Emily Brown set up a stage and decorated the Paul Ream Wilderness park for her farewell show before she leaves to do a semester abroad in London. She had her friends Alex Powelson, Maddison Colvin, Kathleen Frewin, Cody Rigby and Jennifer Blosil open the show for her.
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Posted on: June 1st, 2011 by Alex Powelson 6 Comments
Book on Tape Worm played their “last show until January” at Velour on Saturday, May 28. As you’ll see in the pictures, the bands all played on the floor, surrounded by everyone, and the stage was filled with seats.
Unfortunately, I missed the first hour of the show, so I didn’t get to see Apt, Cory Mon, Cody Rigby and Donnie Bonelli play before The Moth and the Flame. You can check out the #100block tag on twitter to see what some people were saying about the show (and if you’re ever at a show on 100 Block, tag your tweets with #100block so we can find you!)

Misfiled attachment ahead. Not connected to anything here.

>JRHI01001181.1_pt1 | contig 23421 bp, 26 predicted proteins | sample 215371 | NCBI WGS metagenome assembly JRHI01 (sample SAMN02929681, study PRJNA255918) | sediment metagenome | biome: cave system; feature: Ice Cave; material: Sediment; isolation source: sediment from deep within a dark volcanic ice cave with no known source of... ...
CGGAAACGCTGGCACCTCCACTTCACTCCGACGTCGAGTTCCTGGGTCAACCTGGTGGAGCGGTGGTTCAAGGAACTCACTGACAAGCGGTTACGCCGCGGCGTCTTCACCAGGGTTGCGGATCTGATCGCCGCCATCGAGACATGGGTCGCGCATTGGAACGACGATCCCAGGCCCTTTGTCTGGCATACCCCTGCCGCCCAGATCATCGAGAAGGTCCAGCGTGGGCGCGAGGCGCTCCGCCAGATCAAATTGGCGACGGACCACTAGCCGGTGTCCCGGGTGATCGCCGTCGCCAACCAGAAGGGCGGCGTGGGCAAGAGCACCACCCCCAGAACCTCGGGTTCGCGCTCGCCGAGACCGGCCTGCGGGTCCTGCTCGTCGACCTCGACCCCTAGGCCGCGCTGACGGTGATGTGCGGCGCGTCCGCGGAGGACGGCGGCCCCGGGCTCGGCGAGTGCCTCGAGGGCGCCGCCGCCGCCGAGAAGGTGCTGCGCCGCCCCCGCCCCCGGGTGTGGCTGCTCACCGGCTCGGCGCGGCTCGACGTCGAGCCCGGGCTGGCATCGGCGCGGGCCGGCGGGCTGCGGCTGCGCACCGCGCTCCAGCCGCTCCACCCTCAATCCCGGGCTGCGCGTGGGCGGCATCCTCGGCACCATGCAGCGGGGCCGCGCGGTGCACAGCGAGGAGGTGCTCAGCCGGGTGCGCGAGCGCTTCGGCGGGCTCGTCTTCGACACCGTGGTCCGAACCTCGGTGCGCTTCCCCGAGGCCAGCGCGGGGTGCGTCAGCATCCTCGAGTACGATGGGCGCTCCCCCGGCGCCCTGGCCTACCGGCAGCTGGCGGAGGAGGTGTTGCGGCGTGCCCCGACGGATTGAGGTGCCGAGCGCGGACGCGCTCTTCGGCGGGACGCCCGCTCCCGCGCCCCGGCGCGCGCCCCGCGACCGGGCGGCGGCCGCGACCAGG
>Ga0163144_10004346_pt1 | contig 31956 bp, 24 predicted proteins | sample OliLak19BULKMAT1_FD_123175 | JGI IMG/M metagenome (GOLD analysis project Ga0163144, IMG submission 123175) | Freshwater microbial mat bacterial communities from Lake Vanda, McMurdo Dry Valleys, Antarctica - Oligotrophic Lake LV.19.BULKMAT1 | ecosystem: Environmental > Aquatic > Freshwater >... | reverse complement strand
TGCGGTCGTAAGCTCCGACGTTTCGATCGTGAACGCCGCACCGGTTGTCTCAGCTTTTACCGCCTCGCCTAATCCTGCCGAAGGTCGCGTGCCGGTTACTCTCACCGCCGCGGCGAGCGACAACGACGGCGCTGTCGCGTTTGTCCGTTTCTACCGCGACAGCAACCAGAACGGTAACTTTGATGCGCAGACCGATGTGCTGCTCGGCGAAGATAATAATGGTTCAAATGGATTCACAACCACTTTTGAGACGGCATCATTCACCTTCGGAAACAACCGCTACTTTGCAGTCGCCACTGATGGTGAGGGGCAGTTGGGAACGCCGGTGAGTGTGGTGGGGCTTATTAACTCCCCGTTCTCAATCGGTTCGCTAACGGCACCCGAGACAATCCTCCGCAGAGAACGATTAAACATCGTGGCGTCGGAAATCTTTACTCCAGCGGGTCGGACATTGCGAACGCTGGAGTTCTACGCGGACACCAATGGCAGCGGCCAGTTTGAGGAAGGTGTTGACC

During their first song, The Moth and the Flame‘s guitarist and lead vocalist Brandon Robbins played a message from his cell phone through his guitar pickups, and he continued to strum his guitar with the phone so the audience could hear a woman’s voice behind the sound of the guitar. Towards the end of the song, he took another cell phone and sang with both of them near the microphone for an additional effect, as you can see in the photos below.
Later on in their set, the audience sang along with The Moth and the Flame, and you can watch a clip of that below:
More photos of The Moth and the Flame:
Book on Tape Worm‘s Scott Shepard prefaced their first song by saying that Book on Tape Worm would be playing all of their songs that night, including some rarely-heard songs. He also announced that thanks to their Kickstarter project, they would be able to finish recording before the three band members (Shepard, Emily Brown and Ciera Black) all part ways for the summer and fall.
(Click on photos to see full size images and scroll through)
Book on Tape Worm calls their band “the world’s first lullaband,” and that’s probably the best way to describe their music. Their songs are mostly characterized by beautiful, captivating arrangements and vocal harmonies, and while their music may be able to put you to sleep, it’s not a bad thing. See for yourself: